From ads featuring thin, toned bodies to studios selling $100-plus mats and accessories, Western yoga culture projects a level of eliteness counter intuitive to the practice itself. More than once, I’ve walked away from classes frustrated by the egos I felt in the room (and frustrated by my inability to let go of that frustration). As teachers, it’s our job to sense and react to class dynamics. There will be students whose physiques and abilities noticeably differ from their classmates, and they’re more likely to leave class feeling yoga isn’t for them.
If you consider the following suggestions, you’ll give more students the opportunity to experience yoga in its truest form — union, with themselves and others.
Focus less on aesthetics: The external benefits of a consistent practice, which in some bodies looks like toned muscles and a trimmer waistline, can be motivating. Emphasizing weight loss, however, can be distracting, and even painful. Students dealing with body image issues might already find it difficult to do physical activity in such close quarters with folks who don't look or move like them. Add to that the “Push harder for a flat stomach!” talk, and some students’ chance at peace of mind is kaput. Unless you’re teaching “Buff Body Yoga,” the practice isn't just about physical fitness. Facilitate the clearing and strengthening of minds and bodies, rather than concentrating on appearance.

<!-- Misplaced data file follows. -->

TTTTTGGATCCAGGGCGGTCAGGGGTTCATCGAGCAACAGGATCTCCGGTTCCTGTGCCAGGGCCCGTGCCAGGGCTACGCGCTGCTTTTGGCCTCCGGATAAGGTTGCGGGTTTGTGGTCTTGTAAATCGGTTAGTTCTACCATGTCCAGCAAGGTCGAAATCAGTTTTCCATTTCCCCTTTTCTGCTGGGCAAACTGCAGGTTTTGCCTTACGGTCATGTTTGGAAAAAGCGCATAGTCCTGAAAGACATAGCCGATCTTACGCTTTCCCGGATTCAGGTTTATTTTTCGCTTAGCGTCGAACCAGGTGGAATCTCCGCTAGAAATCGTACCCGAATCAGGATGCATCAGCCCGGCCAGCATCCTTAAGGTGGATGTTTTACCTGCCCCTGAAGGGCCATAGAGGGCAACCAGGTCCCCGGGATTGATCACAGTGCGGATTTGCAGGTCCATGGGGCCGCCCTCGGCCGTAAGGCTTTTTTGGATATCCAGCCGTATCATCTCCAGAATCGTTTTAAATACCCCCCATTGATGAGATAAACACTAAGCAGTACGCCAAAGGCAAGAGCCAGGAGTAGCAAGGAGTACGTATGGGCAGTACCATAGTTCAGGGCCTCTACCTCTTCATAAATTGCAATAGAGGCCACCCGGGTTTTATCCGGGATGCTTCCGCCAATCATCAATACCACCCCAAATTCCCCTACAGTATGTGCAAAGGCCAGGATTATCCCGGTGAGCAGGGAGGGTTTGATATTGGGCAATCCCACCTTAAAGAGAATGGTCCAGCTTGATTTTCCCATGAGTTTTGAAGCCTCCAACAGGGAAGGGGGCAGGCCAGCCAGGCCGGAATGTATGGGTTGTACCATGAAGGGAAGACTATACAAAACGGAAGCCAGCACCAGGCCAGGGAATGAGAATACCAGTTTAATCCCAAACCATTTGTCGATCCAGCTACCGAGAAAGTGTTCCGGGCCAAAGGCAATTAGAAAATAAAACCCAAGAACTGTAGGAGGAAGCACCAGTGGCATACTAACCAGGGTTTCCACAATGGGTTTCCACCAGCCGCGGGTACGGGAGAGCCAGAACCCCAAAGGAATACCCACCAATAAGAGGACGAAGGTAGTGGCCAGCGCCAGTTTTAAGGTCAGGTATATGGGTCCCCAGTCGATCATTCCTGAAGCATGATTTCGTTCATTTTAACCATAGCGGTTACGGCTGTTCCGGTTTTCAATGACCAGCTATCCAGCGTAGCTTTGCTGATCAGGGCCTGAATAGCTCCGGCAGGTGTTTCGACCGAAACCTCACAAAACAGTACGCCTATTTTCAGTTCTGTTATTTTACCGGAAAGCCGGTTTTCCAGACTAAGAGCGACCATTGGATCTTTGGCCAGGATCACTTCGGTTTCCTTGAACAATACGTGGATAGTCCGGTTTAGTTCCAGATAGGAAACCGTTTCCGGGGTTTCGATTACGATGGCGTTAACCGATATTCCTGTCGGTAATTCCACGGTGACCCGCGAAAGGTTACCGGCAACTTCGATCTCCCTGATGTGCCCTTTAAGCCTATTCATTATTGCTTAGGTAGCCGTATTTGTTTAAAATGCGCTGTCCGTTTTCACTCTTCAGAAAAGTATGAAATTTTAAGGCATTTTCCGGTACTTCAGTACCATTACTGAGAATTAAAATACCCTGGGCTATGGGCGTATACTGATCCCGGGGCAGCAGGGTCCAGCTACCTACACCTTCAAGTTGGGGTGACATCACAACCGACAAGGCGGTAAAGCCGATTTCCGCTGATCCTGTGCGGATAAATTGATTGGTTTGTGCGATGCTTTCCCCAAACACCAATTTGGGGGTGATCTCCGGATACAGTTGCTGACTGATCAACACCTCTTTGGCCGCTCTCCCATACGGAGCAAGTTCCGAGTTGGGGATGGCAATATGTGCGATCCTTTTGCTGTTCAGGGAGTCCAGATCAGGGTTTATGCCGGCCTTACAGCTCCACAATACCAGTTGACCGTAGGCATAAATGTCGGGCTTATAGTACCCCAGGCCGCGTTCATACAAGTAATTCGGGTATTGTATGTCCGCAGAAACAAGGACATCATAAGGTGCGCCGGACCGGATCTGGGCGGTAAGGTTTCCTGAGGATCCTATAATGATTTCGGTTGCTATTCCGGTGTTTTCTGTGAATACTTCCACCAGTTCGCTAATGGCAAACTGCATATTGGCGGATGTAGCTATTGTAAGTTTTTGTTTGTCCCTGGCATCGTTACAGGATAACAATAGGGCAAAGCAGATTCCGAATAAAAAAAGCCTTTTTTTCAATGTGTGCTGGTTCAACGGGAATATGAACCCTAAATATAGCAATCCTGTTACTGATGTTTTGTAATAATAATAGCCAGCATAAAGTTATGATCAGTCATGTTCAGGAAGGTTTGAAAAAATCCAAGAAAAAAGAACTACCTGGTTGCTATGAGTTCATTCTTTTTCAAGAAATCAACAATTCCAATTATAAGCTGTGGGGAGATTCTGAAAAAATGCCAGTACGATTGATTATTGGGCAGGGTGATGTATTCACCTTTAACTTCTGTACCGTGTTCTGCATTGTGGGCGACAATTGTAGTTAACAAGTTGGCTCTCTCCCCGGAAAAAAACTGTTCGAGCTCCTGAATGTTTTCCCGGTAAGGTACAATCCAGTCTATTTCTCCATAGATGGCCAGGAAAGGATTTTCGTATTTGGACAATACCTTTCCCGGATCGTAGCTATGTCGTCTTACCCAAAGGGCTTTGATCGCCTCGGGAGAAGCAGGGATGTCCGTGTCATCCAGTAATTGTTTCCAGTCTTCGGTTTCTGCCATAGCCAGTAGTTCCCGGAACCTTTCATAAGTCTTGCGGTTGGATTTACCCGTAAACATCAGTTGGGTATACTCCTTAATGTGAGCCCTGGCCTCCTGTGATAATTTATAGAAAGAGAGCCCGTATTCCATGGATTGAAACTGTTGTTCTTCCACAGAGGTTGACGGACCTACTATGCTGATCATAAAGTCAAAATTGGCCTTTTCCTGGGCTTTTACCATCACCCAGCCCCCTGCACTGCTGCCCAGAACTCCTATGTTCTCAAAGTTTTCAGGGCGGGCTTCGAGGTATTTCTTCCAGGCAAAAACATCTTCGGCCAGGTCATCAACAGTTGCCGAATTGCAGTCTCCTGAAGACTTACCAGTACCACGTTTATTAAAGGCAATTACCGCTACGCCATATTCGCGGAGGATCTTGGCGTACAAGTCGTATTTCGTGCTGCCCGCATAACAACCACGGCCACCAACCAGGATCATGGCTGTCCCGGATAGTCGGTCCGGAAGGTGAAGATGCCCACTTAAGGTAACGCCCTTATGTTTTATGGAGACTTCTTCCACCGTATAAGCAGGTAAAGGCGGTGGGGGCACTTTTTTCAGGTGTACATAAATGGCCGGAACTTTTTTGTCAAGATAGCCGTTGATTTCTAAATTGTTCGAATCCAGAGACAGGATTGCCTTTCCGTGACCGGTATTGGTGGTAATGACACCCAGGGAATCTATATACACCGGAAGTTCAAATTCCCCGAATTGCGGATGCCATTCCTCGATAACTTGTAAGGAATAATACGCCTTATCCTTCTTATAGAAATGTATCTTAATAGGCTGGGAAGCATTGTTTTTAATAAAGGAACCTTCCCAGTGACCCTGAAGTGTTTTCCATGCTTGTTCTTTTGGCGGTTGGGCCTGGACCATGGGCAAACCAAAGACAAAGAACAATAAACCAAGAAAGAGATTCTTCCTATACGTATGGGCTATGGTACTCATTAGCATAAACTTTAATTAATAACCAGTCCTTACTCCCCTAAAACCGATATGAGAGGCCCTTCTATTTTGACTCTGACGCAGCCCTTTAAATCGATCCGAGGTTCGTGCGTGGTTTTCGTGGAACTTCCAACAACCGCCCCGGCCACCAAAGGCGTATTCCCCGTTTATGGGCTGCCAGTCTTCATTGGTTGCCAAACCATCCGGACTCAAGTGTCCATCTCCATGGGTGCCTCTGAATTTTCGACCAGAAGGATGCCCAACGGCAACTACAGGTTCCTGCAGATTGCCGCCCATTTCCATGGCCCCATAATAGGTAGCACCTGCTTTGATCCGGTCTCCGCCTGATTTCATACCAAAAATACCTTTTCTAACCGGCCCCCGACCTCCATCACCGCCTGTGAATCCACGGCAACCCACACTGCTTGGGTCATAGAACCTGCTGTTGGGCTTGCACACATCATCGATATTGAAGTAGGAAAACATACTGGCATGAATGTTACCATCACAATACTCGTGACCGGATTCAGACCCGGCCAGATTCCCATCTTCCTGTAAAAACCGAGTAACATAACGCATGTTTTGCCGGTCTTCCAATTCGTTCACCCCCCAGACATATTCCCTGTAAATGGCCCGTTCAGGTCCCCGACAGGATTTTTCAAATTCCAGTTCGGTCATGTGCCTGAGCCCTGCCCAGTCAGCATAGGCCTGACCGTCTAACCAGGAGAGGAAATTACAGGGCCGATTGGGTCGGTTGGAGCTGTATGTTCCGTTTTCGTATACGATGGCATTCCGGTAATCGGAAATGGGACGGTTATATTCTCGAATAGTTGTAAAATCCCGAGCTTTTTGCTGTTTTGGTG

Encourage contentment: In Ashtanga Yoga, one of the five niyamas, or observances, is santosha, or contentment: accepting yourself and what you have as enough. Yoga can be a frustrating practice when you notice classmates bending their bodies deep into postures unfamiliar to yours. It can be even more discouraging when you walk into class already feeling you aren't enough. Remind students it’s not a competition. Assure them what they have is just right. Foster an appreciation for growth — and where they’re at right now.
Address the person, not the gender: Gendered cues come up fairly often. I’ve taken many classes where teachers warn men a posture might be difficult for them, or suggest menstruating women refrain from inversions. The thing is, not all men have the same genitalia or reproductive organs as other men. Same goes for women. Rather than assuming all women menstruate, or that some men don’t, address students as a whole: “Those of you who are menstruating can modify with feet up the wall.” For those to whom it matters, the small change in wording can be huge.
Ask before making adjustments: This is usually a given, but it’s worth a reminder. Some students may not want to be touched, especially when they're not expecting it. Trauma, and any physical and emotional experiences, can linger in our bones, muscles, and memories. When your students are in vulnerable positions, touch can be deeply upsetting. Ask before class if anyone would rather not be adjusted. As always, be sensitive to the needs of each set of students. Your classes might consistently draw confident yogis hungry for a good sweat, but it’s an intelligent instructor who can teach to the masses and modify when necessary. Making classes a safer space creates an opportunity not just for a wider variety of students to deepen their practice, but also for you to expand and share your knowledge and compassion.